However, in the aftermath of the 60 Minutes investigation Mortenson was accused of mismanagement of the non-profit organization he co-founded to build schools in Pakistan and Afghanistan and spent millions of dollars of charity money on charter flights, family vacations and luxury personal items.
Mortenson's control of the Central Asia Institute went largely unchallenged by its board of directors, which consisted of himself and two people loyal to him, the report prepared by the Montana Attorney General's office said.
When an employee would question his practices, Mortenson either resisted or ignored the person.
The result was a lack of financial accountability in which large amounts of cash sent overseas were never accounted for. Itemized expenses listed as program-related were missing supporting receipts and documentation.
Employees and family members charged items such as health club dues and gifts to CAI credit cards.
In 2012, Mortenson was told he must reimburse the charity more than million under a settlement agreement - according to Montana's Attorney General.
The attorney general's probe focused only on the charity's finances and operations, and did not examine the books' contents.
The yearlong investigation from 2011 to 2012 concluded that the Central Asia Institute took in far more donations than it spent, and had million in reserves.
Scrutiny: The book follows the adventures of co-author Greg Mortenson, pictured in Wakhan, northeastern Afghanistan in 2009, as he set up schools in Pakistan and Afghanistan
The charity was judged to need better oversight so that too much control is not in one person's hands, the audit found.
‘Mortenson's pursuits are noble and his achievements are important. However, serious internal problems in the management of CAI surfaced,’ Attorney General Steve Bullock said in the report.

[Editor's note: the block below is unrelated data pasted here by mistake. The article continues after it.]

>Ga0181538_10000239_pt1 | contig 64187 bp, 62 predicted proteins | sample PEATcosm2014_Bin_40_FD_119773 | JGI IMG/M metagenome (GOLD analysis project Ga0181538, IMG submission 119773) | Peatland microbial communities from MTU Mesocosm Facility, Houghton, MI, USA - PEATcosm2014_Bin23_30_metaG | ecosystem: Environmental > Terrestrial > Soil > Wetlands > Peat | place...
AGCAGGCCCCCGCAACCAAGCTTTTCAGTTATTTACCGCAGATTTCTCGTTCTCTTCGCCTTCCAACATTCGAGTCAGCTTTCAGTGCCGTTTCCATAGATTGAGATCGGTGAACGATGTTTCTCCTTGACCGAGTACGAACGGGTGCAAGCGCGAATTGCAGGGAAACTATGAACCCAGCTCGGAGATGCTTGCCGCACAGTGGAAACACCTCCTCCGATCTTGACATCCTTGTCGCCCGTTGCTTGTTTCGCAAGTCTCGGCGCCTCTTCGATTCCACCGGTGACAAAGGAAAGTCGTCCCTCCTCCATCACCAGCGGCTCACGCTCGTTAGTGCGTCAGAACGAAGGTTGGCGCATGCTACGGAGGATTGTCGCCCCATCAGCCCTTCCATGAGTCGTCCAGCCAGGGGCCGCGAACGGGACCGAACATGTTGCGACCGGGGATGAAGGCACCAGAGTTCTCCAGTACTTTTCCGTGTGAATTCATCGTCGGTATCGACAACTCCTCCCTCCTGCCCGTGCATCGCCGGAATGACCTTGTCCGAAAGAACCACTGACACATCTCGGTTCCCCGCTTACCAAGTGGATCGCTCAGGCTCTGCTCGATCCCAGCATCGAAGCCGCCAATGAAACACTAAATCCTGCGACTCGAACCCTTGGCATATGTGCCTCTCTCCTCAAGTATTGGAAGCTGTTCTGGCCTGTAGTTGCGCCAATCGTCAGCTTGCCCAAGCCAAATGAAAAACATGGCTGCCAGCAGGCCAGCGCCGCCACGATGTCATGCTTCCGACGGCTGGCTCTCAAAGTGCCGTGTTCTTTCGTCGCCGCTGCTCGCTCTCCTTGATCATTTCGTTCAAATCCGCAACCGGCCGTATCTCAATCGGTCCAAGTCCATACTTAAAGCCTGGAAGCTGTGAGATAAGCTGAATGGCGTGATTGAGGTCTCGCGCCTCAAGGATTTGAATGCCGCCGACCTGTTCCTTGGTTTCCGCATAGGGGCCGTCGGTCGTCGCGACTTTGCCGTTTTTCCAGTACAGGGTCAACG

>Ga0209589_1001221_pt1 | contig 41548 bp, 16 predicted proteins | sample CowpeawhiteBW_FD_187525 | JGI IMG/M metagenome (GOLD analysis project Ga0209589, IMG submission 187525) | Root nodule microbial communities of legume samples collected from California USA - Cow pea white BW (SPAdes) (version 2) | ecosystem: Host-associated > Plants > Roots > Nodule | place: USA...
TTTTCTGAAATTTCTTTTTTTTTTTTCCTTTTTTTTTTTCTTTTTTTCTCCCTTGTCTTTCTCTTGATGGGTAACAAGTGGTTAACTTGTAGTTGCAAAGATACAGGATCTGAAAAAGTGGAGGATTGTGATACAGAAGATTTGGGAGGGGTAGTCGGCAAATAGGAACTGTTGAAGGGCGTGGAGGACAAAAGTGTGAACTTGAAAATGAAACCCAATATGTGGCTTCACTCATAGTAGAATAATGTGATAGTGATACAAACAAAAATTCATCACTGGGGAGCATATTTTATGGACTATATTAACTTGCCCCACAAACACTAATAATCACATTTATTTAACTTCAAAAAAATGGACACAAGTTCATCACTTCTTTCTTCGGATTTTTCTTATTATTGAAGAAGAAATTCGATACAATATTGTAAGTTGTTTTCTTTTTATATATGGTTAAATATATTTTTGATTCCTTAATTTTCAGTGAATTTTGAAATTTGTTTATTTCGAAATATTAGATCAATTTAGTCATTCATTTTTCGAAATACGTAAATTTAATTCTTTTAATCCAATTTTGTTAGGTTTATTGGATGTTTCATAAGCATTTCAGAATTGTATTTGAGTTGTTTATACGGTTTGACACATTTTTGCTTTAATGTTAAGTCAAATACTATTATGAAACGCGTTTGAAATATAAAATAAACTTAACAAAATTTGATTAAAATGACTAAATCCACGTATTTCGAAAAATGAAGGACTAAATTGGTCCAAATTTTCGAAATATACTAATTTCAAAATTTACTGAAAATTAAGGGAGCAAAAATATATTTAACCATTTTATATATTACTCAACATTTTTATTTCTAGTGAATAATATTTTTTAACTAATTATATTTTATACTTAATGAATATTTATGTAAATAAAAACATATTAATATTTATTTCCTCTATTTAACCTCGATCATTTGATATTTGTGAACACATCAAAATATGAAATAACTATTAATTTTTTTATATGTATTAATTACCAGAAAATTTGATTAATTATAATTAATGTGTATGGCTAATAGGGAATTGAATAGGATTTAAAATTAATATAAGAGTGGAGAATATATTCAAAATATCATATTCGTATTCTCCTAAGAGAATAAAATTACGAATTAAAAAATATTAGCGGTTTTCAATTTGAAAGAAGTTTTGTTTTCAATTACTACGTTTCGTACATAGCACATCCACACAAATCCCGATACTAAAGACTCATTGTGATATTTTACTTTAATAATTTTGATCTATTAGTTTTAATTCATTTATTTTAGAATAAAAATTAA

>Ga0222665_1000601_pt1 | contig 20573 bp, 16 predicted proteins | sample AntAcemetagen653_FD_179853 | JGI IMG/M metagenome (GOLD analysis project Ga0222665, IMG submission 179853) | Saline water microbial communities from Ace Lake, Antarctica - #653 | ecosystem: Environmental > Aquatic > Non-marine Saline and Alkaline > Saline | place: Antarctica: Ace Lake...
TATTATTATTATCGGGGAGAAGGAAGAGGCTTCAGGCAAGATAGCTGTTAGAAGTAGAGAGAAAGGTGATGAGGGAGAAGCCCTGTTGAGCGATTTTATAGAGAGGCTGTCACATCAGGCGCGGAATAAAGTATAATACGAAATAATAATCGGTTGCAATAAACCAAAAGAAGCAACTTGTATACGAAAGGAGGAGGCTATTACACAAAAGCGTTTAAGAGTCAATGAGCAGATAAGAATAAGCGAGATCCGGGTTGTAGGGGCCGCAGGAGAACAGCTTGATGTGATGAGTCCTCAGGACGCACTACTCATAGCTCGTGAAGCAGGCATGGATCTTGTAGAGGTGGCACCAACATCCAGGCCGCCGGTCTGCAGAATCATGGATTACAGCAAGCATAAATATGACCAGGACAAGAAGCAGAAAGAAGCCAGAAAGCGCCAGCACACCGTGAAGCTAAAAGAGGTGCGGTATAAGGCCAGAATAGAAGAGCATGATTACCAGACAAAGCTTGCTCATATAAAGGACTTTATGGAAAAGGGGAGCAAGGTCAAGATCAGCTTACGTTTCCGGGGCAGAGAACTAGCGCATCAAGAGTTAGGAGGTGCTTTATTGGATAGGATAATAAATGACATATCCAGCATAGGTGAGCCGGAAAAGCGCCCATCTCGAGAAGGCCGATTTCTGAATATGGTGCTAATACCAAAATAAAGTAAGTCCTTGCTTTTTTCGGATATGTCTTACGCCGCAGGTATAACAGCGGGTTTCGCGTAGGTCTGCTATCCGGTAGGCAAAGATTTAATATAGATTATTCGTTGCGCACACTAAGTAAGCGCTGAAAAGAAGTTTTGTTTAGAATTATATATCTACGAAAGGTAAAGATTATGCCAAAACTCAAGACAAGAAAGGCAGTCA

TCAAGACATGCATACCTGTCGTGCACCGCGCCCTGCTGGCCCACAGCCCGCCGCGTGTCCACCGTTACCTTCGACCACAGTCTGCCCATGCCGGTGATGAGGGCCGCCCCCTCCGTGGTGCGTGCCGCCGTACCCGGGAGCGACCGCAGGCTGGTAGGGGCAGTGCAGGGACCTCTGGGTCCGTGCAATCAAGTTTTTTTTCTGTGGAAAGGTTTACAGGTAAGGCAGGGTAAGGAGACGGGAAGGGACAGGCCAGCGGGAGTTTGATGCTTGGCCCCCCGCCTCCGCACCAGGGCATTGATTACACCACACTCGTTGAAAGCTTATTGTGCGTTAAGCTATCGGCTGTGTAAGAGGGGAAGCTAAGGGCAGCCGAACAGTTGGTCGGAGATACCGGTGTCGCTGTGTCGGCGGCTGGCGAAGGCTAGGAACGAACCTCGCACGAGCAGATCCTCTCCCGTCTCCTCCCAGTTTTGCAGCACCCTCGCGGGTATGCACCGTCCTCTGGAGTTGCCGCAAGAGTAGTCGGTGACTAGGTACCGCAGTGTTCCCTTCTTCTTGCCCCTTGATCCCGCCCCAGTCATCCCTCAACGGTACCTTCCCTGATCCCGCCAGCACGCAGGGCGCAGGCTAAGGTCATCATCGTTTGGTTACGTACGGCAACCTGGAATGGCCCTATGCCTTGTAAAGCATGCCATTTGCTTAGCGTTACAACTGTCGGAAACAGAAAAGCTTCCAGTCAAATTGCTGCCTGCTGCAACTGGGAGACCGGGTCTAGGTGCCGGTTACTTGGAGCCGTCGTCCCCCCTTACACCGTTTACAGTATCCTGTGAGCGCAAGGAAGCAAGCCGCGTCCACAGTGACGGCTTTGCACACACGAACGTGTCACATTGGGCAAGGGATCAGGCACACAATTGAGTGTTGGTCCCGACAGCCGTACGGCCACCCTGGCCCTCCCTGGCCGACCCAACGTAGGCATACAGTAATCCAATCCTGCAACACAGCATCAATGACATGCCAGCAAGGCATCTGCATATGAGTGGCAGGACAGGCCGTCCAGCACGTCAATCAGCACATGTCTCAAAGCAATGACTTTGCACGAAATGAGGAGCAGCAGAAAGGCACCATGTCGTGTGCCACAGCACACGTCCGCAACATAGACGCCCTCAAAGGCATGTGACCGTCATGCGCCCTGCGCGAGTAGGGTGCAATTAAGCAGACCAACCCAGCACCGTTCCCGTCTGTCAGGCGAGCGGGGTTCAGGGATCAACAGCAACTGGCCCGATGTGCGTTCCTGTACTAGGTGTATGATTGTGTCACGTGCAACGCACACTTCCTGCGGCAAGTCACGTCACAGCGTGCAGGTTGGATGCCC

‘Despite the severity of their errors, CAI is worth saving.’
Mortenson was permanently removed as CAI's executive director in November, 2012.
Following the stresses and strains in the wake of the 60 Minutes piece, Mortenson had heart surgery.
The investigation by Montana's Attorney General also found that CAI spent .93million on advertising and promoting Mortenson's books, costs that the charity and the author had agreed to split but never did.
CAI paid million in charter flights for Mortenson to keep his rigorous speaking engagement schedule before he started paying for his own travel in 2011.
'Dishonest': But critics claimed some parts of the book had been fabricated and Mortenson, left, later admitted some facts were wrong. Relin suffered emotionally and financially in the aftermath
The investigation found that in many cases he was ‘double-dipping,’ where CAI paid for his travel to a speaking engagement and the host of the event also paid him a fee or honorarium for his travel, which Mortenson pocketed.
Mortenson and his family also charged personal items to CAI in 2009-2010 amounting to ,276 that included ‘LL Bean clothing, iTunes, luggage, luxurious accommodations and even vacations,’ according to the report.
The controversy became tragic in November of 2011 when co-author of Three Cups of Tea, David Oliver Relin committed suicide.
Relin suffered emotionally and financially after readers and critics doubted facts in the book.
Mortenson, 52, lives in Montana with his wife, a clinical psychologist, and their two young children.
His biography describes him as 'a living hero to rural communities of Afghanistan and Pakistan, where he has gained the trust of Islamic leaders, military and militia commanders, government officials and tribal chiefs from his tireless effort to champion education, especially for girls.'